Business development · 8 August 2017

British retailers hit hard by VAT changes to eBay fees

eBay fees change
The eBay fees change has come without much warning for retailers

New measures introduced to eBay fees on the ecommerce platform mean thousands of businesses not VAT registered will incur extra costs from selling online.

Earlier in the summer, eBay wrote to business sellers and informed each that from 1 August 2017 VAT would be applied to all fees. The 20 per cent tax now being applied will have less of an impact on those which are VAT registered, but could erode margins for those trading under £85,000 and on the flat rate scheme.

Parties likely to be impacted by the rise in eBay fees the most are those that transitioned from being a private seller, which do not have VAT added to sales, to a business seller.

The eBay fee changes were introduced in response to powers given to HMRC by the chancellor in 2016. This meant Britain’s tax regulator could force online marketplaces to ensure overseas customers were registered and accounting for VAT.

As part of the new payment policy, sellers can reclaim VAT from eBay transactions on VAT returns. Previously, eBay deducted VAT from sales if a VAT number was provided by a seller alongside special dispensation which removed VAT fees entirely.

Alan Pearce, VAT partner at law firm Blick Rothenerg, said: “So far, according to HMRC, over 7,000 new ‘internet traders’ applied for VAT registration in 2016, compared with just 700 in the previous year, suggesting that the new powers are having a significant effect. It is expected that these new measures will secure a much needed additional £875m of VAT revenue by 2021.”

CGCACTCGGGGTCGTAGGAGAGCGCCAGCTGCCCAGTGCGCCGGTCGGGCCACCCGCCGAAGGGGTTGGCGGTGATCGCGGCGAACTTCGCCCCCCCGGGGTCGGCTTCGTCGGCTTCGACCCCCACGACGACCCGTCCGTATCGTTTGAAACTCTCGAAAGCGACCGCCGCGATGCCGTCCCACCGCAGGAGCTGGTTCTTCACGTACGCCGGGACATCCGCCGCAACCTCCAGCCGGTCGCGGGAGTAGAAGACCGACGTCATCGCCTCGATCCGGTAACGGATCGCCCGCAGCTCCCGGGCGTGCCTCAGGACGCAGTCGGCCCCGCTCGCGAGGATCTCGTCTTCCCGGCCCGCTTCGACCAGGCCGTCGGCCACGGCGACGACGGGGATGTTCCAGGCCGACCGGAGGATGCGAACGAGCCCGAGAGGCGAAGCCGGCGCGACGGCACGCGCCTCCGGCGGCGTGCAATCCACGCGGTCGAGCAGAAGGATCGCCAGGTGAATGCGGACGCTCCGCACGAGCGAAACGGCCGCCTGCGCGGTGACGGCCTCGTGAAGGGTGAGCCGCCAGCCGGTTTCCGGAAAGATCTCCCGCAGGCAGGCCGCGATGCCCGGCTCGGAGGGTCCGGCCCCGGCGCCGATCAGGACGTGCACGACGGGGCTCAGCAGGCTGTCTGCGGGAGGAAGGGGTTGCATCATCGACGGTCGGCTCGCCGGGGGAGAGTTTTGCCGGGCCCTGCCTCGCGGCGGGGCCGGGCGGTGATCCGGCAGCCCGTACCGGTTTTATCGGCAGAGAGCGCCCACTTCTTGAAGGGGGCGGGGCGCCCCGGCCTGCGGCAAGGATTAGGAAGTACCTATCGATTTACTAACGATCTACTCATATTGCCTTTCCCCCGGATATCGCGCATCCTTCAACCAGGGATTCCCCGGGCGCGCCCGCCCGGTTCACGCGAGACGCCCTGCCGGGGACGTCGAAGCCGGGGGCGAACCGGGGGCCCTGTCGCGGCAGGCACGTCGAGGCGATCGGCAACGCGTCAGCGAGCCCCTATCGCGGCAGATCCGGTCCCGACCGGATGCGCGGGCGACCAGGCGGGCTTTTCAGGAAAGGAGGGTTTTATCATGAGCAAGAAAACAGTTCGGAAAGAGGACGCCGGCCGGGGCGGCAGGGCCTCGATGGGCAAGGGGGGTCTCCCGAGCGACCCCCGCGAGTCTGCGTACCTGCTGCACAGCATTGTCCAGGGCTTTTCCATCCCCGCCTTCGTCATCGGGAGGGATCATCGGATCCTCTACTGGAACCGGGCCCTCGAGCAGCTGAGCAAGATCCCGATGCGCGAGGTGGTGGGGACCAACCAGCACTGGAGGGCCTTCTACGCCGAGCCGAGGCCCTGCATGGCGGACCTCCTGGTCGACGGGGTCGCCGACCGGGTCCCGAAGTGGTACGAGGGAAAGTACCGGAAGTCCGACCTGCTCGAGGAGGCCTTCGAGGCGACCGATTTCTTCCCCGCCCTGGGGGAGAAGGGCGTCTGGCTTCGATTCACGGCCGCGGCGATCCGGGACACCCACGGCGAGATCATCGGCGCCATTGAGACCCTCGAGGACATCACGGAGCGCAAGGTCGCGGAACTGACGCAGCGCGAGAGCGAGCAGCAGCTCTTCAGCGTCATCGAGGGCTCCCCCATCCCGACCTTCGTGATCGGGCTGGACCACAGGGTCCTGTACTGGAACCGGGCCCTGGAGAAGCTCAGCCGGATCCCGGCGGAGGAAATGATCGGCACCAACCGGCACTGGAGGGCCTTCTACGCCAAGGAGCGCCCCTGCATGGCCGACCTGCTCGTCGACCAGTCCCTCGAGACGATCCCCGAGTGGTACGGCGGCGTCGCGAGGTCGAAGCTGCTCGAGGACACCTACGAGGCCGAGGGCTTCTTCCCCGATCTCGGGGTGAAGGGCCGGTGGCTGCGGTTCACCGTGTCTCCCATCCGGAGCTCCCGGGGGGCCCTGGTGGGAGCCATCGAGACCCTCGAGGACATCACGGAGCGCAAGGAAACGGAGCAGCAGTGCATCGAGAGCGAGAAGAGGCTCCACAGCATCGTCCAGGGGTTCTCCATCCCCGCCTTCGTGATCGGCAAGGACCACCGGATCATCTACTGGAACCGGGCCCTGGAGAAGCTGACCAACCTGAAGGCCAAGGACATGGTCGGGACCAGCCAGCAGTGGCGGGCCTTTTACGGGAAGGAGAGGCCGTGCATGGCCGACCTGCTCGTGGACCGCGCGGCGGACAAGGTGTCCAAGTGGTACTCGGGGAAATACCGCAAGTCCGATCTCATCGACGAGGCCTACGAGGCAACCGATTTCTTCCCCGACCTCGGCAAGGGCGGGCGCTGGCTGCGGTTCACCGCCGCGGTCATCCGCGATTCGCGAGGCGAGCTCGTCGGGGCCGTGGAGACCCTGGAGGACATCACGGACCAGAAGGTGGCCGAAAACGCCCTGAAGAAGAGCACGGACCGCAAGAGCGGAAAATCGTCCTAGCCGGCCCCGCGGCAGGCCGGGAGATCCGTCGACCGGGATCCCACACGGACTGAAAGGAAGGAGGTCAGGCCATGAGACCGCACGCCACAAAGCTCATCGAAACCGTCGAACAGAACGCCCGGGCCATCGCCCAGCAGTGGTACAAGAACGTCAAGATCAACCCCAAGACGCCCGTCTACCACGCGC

In March 2017 HMRC published a report called “Tackling the hidden economy: Sanctions”. Contained within it was a look at the kinds of new penalties and sanctions that could be applied to those operating in the so-called “hidden economy”.

Following a two month consultation period between August and October in 2016, HMRC concluded that the 2014/15 tax gap due to the hidden economy stood at £6.2bn – 17 per cent of the total tax gap.

Business Advice spoke to one small business retailer about the impact, and discovered cash flow was a particularly prevalent issue.

Tim Grinsdale is director at TOAD Diaries, a business which has a current turnover of £200,000 and does 40 per cent of its selling through eBay.

His first point was simple, eBay did not provide enough advanced warning about the changes. “UK sellers were officially noticed on 21 July. This left us with less than three weeks to assess the impact of this change and adjust accordingly,” he added.

When asked about the changes to his business, Grinsdale pointed towards cash flow. Despite being VAT registered, having to recoup this money later will produce the need for a rethink on eBay selling. “Prior to the VAT change, we could use the revenue generated on eBay in a more fluid way. For example, we could increase our AdWords spend to drive more sales before our quarterly VAT return was due. Thus leveraging the benefit of having the VAT cash-in-hand.

“This advantage is principally what has justified our strategy on eBay as the profit margins on the platform are much tighter than those on our site. Ebay prices will likely need to change to compensate.”